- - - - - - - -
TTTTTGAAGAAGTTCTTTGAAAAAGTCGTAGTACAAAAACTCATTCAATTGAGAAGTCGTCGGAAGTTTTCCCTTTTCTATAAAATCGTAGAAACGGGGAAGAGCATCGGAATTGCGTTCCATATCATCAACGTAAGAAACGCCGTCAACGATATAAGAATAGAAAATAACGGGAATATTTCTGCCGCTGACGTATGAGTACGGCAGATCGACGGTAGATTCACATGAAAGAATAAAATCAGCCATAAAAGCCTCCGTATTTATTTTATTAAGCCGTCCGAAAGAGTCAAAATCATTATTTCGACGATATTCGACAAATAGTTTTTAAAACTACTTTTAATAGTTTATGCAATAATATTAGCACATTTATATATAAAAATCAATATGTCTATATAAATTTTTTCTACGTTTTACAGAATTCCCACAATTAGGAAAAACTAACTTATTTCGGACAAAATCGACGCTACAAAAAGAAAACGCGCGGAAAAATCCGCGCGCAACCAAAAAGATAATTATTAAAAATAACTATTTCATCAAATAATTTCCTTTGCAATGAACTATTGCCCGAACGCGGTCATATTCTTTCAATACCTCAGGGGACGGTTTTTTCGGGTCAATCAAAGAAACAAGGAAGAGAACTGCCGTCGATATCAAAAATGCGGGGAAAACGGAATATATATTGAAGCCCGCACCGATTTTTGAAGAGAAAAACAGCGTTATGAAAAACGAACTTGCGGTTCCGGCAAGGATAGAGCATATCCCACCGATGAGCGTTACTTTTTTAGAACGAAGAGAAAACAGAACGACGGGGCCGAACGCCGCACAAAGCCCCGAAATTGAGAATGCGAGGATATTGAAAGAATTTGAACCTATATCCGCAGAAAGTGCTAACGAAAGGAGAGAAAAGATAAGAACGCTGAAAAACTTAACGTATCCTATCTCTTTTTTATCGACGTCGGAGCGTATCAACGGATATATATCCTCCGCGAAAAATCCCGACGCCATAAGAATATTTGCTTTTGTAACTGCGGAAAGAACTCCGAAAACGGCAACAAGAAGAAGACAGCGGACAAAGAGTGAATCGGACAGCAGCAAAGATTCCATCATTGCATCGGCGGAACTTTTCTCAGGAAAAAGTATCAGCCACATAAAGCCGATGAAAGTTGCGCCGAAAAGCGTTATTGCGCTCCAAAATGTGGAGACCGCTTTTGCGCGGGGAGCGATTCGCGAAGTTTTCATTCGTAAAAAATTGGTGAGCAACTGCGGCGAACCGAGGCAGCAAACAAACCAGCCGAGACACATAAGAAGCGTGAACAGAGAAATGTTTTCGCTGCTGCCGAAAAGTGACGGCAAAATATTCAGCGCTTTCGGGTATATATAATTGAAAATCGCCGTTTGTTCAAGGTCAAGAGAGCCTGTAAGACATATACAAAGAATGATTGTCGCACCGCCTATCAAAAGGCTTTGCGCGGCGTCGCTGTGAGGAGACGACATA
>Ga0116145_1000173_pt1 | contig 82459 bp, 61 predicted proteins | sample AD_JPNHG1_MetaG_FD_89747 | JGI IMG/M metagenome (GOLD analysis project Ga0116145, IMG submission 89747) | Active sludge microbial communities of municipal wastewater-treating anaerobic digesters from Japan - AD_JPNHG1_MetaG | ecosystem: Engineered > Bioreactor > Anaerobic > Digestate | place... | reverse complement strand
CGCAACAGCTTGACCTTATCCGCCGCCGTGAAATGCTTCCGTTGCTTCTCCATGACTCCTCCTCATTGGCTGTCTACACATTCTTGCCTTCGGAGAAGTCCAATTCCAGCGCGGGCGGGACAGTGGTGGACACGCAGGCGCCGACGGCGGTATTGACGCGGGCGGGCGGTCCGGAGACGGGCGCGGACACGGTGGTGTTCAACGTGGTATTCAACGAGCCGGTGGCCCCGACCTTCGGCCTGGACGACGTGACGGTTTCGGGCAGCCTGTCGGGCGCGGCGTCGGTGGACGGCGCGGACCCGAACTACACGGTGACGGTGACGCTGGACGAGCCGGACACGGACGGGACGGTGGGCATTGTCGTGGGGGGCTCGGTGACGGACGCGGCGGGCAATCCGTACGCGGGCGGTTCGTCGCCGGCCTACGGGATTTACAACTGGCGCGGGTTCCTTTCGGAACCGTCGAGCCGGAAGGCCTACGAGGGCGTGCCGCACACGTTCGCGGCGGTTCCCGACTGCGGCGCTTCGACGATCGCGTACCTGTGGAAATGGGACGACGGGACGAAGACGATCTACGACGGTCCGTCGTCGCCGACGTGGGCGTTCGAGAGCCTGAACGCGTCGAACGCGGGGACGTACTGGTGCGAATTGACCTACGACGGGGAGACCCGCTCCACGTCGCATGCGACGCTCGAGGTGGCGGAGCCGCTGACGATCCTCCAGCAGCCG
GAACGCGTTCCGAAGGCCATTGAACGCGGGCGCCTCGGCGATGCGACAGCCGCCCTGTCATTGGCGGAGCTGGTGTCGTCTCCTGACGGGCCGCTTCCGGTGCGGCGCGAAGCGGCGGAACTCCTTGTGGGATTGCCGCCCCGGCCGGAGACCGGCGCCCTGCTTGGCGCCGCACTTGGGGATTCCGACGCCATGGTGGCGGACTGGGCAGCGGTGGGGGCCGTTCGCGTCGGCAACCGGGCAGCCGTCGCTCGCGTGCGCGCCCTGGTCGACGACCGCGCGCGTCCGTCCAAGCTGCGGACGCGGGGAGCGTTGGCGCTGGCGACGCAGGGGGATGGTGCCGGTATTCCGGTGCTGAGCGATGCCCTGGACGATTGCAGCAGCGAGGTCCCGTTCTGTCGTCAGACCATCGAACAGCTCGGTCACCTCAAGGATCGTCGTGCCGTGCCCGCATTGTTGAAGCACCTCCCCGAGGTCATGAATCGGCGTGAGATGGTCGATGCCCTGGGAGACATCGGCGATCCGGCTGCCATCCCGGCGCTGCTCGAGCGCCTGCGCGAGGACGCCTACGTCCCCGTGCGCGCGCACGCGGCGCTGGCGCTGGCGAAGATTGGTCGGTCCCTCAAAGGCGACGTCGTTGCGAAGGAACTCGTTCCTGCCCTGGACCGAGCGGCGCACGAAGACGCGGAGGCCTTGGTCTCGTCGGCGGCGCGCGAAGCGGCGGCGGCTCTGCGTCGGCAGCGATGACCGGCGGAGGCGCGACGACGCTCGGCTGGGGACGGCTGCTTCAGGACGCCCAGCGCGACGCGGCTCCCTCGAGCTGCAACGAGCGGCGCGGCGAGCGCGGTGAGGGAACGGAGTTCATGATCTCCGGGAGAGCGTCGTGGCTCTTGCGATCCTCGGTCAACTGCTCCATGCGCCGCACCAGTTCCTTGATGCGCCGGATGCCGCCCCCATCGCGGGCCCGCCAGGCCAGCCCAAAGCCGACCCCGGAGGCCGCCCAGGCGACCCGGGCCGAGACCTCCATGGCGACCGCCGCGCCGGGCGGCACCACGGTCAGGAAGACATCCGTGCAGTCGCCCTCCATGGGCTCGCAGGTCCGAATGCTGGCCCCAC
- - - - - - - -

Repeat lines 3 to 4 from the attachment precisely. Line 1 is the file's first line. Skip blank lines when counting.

CGCAACAGCTTGACCTTATCCGCCGCCGTGAAATGCTTCCGTTGCTTCTCCATGACTCCTCCTCATTGGCTGTCTACACATTCTTGCCTTCGGAGAAGTCCAATTCCAGCGCGGGCGGGACAGTGGTGGACACGCAGGCGCCGACGGCGGTATTGACGCGGGCGGGCGGTCCGGAGACGGGCGCGGACACGGTGGTGTTCAACGTGGTATTCAACGAGCCGGTGGCCCCGACCTTCGGCCTGGACGACGTGACGGTTTCGGGCAGCCTGTCGGGCGCGGCGTCGGTGGACGGCGCGGACCCGAACTACACGGTGACGGTGACGCTGGACGAGCCGGACACGGACGGGACGGTGGGCATTGTCGTGGGGGGCTCGGTGACGGACGCGGCGGGCAATCCGTACGCGGGCGGTTCGTCGCCGGCCTACGGGATTTACAACTGGCGCGGGTTCCTTTCGGAACCGTCGAGCCGGAAGGCCTACGAGGGCGTGCCGCACACGTTCGCGGCGGTTCCCGACTGCGGCGCTTCGACGATCGCGTACCTGTGGAAATGGGACGACGGGACGAAGACGATCTACGACGGTCCGTCGTCGCCGACGTGGGCGTTCGAGAGCCTGAACGCGTCGAACGCGGGGACGTACTGGTGCGAATTGACCTACGACGGGGAGACCCGCTCCACGTCGCATGCGACGCTCGAGGTGGCGGAGCCGCTGACGATCCTCCAGCAGCCG
GAACGCGTTCCGAAGGCCATTGAACGCGGGCGCCTCGGCGATGCGACAGCCGCCCTGTCATTGGCGGAGCTGGTGTCGTCTCCTGACGGGCCGCTTCCGGTGCGGCGCGAAGCGGCGGAACTCCTTGTGGGATTGCCGCCCCGGCCGGAGACCGGCGCCCTGCTTGGCGCCGCACTTGGGGATTCCGACGCCATGGTGGCGGACTGGGCAGCGGTGGGGGCCGTTCGCGTCGGCAACCGGGCAGCCGTCGCTCGCGTGCGCGCCCTGGTCGACGACCGCGCGCGTCCGTCCAAGCTGCGGACGCGGGGAGCGTTGGCGCTGGCGACGCAGGGGGATGGTGCCGGTATTCCGGTGCTGAGCGATGCCCTGGACGATTGCAGCAGCGAGGTCCCGTTCTGTCGTCAGACCATCGAACAGCTCGGTCACCTCAAGGATCGTCGTGCCGTGCCCGCATTGTTGAAGCACCTCCCCGAGGTCATGAATCGGCGTGAGATGGTCGATGCCCTGGGAGACATCGGCGATCCGGCTGCCATCCCGGCGCTGCTCGAGCGCCTGCGCGAGGACGCCTACGTCCCCGTGCGCGCGCACGCGGCGCTGGCGCTGGCGAAGATTGGTCGGTCCCTCAAAGGCGACGTCGTTGCGAAGGAACTCGTTCCTGCCCTGGACCGAGCGGCGCACGAAGACGCGGAGGCCTTGGTCTCGTCGGCGGCGCGCGAAGCGGCGGCGGCTCTGCGTCGGCAGCGATGACCGGCGGAGGCGCGACGACGCTCGGCTGGGGACGGCTGCTTCAGGACGCCCAGCGCGACGCGGCTCCCTCGAGCTGCAACGAGCGGCGCGGCGAGCGCGGTGAGGGAACGGAGTTCATGATCTCCGGGAGAGCGTCGTGGCTCTTGCGATCCTCGGTCAACTGCTCCATGCGCCGCACCAGTTCCTTGATGCGCCGGATGCCGCCCCCATCGCGGGCCCGCCAGGCCAGCCCAAAGCCGACCCCGGAGGCCGCCCAGGCGACCCGGGCCGAGACCTCCATGGCGACCGCCGCGCCGGGCGGCACCACGGTCAGGAAGACATCCGTGCAGTCGCCCTCCATGGGCTCGCAGGTCCGAATGCTGGCCCCAC